• Hayden, C. & Goodship, J. (2013) Children Reported ‘Missing’ to the Police:  is it possible to ‘risk assess’ every incident?, British Journal of Social Work.
  • Hayden, C. & Gough, D. (2010) Implementing Restorative Justice in Children’s Residential Care.  Bristol: Policy Press.
  • Hayden, C. (2010) Offending behaviour in care: is children’s residential care a ‘criminogenic’ environment? Child & Family Social Work, Vol. 13, No.4, November, pp. 461-472.
  • Norgate, R., Warhurst, A., Hayden, C., Osborne, C. and Traill, M. (2012) Social workers’ perspectives on the placement instability of looked after children, Adoption & Fostering, 36(2), pp.4-18.
  • Osotova, E., Watkinson, T., Noble, C., Smith, P. (forthcoming) Comparative study on Vacuum Metal Deposition and Multi-Metal Deposition as proficient investigative tools for processing latent finger marks from cling film.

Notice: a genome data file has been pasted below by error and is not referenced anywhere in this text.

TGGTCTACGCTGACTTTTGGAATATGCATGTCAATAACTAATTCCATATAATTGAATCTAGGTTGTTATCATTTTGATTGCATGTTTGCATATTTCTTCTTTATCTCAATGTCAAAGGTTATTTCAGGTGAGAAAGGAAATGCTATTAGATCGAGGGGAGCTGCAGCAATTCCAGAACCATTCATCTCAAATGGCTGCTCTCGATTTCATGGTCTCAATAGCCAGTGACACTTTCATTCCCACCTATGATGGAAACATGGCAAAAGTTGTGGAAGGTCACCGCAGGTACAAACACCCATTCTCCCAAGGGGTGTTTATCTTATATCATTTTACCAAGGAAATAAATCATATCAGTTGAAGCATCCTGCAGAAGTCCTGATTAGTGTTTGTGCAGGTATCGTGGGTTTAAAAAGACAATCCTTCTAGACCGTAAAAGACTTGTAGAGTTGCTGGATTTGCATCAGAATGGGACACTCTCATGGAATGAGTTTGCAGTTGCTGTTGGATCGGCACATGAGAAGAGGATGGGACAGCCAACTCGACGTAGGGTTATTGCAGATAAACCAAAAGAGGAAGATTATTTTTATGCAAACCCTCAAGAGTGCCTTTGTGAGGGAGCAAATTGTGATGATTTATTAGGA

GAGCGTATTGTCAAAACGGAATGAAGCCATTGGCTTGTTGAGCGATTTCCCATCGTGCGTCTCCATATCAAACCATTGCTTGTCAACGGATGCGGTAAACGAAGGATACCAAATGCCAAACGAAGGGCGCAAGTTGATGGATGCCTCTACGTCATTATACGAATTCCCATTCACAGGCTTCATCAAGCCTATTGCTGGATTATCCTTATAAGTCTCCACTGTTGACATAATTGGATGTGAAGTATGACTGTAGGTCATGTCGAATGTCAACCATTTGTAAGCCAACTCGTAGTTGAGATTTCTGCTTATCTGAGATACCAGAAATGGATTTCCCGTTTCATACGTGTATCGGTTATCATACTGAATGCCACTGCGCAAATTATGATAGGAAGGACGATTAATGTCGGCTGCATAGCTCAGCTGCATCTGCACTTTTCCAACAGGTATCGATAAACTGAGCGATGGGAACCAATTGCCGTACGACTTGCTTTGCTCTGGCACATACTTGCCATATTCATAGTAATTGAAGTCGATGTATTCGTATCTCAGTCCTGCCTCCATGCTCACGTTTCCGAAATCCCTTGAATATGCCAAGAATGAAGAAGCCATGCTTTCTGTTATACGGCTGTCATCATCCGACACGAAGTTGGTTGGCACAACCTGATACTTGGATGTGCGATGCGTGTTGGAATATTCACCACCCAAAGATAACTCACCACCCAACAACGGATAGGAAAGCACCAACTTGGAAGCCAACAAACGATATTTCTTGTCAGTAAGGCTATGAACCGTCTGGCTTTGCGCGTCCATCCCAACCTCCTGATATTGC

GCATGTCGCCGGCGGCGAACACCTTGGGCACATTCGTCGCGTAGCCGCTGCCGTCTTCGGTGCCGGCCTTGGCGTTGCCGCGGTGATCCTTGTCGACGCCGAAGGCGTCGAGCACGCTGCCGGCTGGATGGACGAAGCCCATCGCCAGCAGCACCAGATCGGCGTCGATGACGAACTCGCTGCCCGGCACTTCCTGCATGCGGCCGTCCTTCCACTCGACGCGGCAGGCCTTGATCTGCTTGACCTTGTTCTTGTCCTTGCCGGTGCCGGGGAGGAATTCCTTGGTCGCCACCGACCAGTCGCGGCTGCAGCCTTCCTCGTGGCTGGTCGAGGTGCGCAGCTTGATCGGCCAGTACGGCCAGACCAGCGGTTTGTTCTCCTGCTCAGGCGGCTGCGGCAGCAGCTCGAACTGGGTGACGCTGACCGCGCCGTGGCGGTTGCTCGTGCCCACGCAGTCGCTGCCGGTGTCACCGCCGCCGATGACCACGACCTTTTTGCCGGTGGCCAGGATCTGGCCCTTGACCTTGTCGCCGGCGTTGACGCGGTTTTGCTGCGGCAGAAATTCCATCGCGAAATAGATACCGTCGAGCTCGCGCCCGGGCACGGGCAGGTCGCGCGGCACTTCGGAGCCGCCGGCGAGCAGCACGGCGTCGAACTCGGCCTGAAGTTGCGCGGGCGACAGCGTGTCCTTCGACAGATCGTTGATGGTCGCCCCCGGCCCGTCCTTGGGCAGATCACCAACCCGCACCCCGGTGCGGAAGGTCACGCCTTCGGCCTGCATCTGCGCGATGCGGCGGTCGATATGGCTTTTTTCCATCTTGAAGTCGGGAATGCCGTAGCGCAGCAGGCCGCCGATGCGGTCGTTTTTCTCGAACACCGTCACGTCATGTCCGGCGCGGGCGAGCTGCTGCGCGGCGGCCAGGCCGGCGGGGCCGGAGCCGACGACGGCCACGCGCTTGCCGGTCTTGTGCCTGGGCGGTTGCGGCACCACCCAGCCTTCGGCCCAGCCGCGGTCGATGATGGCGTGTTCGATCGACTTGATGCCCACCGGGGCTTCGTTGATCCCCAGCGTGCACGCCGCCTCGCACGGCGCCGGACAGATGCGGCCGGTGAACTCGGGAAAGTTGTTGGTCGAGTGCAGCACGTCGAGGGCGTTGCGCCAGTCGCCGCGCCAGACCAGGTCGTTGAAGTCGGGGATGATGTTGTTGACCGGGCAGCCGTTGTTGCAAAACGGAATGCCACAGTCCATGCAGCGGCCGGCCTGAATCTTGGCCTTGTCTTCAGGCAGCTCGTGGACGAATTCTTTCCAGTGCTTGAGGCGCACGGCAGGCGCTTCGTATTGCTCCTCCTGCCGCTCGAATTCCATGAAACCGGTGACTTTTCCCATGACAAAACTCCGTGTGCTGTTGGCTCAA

• Shalev Greene, K., & Pakes, F. (2013) The cost of missing person investigations: Implications for current debates. Policing: A Journal of Policy and Practice.
  • Shalev Greene, K., & Pakes, F. (2012) Establishing the cost of missing person investigations. Report submitted to West Mercia Police and Warwickshire Police.
  • Shalev, K. (2011). Children who go missing repeatedly and their involvement in crime. International Journal of Police Science & Management, 13(1), 29-36.
  • Shalev, K., Schaefer, M., Morgan, A. (2009). Investigating missing person cases: how can we learn where they go or how far they travel? International Journal of Police Science & Management, 11(2).123-129.